I am frequently confronted with the detritus of abandoned hobbies. I requested a sewing machine a couple of Christmases ago with the idea of taking sewing classes. Eager to play with my new toy, I promptly tangled some fabric in the mechanism and the sewing machine has been sitting in our downstairs storage area ever since. The recipient of a sweet, free piano, I signed up for adult piano classes, which I attended for two sessions before determining I did not have enough time to devote to practicing. I have gadgets in my kitchen that seemed like the start of something beautiful but have instead wound up on top of the upper cabinets, out of reach and gathering dust.
I think I come by this short hobby attention span naturally. I fondly recall a few of my mother’s discarded attempts at self-actualization during her nest-emptying period. The most successful and long-lasting hobby was the yard and garden. We were among the first residents of a cornfield development. Eager for shade, my Mom and her wheelbarrow would set off towards the nearby woods, returning a short time later with a small, rooted tree. She stole trees for the first few years we lived there, and the house, which was recently sold, is now dwarfed by a beautiful grove of miscellaneous trees.
Mom also created a gorgeous vegetable garden, located down a hill, not visible from the house. Mom had very distinct ideas about vegetable gardens. One should never, under any circumstances plant vegetables in their front yard, and a backyard garden should be planted out of sight. Unfortunately, some vegetables benefit from human eyes. Mom’s zucchini got a little out of hand. Some squash grew to be the size and shape of caveman clubs, resulting in an overabundance. She made fried zucchini, zucchini bread, zucchini pancakes, zucchini casseroles and a number of other dishes, but she just couldn’t keep up. She started leaving these green clubs on the neighbors’ doorsteps, and she even once put one in the mailbox, raising the little red flag to be sure the mailman got his delivery.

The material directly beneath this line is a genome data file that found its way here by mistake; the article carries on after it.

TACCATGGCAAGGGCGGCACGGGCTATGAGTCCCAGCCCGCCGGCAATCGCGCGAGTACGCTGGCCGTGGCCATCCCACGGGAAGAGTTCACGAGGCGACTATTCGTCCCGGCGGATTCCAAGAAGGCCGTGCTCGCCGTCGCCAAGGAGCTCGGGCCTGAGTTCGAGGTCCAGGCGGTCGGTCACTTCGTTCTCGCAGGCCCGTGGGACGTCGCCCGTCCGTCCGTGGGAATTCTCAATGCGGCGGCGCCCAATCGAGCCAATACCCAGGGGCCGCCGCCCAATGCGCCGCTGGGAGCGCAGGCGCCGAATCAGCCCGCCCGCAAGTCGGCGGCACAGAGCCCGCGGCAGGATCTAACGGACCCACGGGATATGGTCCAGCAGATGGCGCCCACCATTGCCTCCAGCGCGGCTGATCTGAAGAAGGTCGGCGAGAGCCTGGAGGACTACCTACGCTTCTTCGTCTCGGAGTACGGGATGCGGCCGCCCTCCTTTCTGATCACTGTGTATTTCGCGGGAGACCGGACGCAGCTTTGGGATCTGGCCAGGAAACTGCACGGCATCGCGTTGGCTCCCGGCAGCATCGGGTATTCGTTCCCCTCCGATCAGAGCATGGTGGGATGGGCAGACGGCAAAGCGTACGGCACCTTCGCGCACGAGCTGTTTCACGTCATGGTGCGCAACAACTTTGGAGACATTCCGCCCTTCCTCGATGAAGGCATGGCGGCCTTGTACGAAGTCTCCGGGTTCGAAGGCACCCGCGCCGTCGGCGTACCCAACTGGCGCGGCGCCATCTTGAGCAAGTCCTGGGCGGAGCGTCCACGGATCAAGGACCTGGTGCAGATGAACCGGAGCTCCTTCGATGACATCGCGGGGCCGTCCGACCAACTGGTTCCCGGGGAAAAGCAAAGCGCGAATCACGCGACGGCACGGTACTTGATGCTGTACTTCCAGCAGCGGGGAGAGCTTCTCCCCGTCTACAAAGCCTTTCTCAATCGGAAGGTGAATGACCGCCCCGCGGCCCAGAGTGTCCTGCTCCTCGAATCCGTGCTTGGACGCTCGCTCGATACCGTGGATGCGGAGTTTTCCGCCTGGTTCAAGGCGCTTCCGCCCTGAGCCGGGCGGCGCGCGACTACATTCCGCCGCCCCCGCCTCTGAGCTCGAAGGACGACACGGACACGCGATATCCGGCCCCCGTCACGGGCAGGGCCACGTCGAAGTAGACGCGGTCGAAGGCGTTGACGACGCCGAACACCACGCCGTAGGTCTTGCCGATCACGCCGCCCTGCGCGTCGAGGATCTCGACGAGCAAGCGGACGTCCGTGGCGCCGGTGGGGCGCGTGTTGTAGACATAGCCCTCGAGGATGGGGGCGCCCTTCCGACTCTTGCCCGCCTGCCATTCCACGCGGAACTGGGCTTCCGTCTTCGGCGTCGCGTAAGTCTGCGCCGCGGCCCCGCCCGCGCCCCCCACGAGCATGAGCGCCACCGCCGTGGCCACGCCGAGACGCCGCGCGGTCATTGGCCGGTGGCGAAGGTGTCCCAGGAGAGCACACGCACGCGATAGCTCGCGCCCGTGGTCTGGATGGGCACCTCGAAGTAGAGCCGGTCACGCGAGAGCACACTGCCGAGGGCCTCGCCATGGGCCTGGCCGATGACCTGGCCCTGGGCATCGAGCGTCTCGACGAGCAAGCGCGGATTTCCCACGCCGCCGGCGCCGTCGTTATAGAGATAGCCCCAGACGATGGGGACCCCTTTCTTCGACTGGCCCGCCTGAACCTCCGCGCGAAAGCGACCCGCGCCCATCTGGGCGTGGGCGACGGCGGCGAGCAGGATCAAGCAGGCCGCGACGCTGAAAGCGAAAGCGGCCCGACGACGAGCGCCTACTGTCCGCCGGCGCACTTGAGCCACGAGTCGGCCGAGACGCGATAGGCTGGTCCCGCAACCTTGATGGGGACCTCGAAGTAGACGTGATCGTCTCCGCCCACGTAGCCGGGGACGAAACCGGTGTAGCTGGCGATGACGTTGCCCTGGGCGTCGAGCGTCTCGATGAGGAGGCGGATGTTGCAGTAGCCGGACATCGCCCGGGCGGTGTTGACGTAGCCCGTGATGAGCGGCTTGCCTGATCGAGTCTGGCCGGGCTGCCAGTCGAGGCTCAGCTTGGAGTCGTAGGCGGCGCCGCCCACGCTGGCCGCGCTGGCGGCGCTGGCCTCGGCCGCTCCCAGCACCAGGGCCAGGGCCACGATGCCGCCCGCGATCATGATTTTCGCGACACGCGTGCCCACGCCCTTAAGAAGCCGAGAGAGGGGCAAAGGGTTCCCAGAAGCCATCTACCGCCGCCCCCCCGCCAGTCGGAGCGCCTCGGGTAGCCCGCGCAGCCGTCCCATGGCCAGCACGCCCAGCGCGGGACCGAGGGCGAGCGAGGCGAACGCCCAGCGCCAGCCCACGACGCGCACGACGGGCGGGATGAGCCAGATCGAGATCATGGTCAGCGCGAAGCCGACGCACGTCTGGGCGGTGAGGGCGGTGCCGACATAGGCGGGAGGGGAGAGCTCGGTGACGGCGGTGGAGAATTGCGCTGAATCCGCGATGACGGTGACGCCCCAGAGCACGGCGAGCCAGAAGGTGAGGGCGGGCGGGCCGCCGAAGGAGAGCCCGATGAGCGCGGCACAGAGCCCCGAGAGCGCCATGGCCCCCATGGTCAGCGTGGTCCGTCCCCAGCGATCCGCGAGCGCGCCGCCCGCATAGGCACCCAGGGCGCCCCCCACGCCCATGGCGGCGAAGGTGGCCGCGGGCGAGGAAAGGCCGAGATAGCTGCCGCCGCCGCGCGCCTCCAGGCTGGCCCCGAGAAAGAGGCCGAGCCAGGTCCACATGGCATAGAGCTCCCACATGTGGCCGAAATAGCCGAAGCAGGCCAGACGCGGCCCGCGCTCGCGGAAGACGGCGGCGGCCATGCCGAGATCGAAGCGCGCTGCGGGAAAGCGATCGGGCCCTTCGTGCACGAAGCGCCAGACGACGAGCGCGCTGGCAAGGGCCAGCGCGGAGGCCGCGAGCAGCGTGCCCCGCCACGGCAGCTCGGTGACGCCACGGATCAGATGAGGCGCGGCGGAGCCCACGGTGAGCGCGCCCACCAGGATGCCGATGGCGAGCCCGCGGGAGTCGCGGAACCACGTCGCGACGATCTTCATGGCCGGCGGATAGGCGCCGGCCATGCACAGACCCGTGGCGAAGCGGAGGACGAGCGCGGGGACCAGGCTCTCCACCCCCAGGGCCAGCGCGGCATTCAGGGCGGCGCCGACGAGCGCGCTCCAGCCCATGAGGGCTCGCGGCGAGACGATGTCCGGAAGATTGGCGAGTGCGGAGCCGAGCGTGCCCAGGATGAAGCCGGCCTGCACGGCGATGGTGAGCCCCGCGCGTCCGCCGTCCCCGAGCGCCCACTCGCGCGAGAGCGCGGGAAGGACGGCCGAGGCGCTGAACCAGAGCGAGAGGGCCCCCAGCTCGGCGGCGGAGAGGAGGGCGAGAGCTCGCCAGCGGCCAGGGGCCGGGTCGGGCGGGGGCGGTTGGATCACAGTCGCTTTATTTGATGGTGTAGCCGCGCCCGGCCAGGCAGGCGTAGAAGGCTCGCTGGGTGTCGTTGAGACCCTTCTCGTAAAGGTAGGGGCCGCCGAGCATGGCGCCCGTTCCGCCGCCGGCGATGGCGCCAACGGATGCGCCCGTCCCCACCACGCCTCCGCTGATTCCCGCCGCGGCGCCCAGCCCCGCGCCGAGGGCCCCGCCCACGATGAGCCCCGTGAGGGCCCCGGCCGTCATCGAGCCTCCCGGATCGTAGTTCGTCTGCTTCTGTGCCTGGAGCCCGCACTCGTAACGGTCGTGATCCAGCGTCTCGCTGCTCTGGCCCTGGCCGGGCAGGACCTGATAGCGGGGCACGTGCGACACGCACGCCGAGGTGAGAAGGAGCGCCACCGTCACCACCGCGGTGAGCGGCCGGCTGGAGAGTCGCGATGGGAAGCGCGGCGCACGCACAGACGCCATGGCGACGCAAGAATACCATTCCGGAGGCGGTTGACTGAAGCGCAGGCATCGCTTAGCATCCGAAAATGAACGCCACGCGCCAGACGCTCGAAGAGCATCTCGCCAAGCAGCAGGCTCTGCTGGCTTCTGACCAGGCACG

Another consequence of the unattended gardening resulted in Mom’s next hobby – canning. I can vividly recall returning home from high school to a kitchen filled with glass jars and pots boiling on the stove. The aroma of cooking tomatoes still makes me a little queasy.
In keeping with the bulk food theme, Mom once ordered a freezer full of compressed steaks called “Steak Tonight©.” I’m a little fuzzy on the details, but I think this meat was similar in concept to the composite wood used in the construction of pre-fab homes. (But actually didn’t taste too bad.)
And there was the time Mom joined the cheese co-op, another unfamiliar concept resulting in large wheels of cheese being brought home. Mom would spend hours grating cheddar cheese in her food processor to be bagged and placed in the freezer along with the Steak Tonight©. We once had a problem with mice and Mom carefully set the traps before heading to bed. I woke up in the morning to find a large wheel of cheese on the kitchen counter, filled with teeth marks and mouse poop, and a few empty traps. That was really the beginning of the end of the cheese co-op membership.
Perhaps it’s because I am roughly the same age as my Mom was when she went through her hobby stage, or because I am staring down the barrel of an empty nest, but I can perfectly understand her hope of finding time and reward with a thing, and the sad realization that there were neither. And like my Mom did, I’ll keep trying until I find them.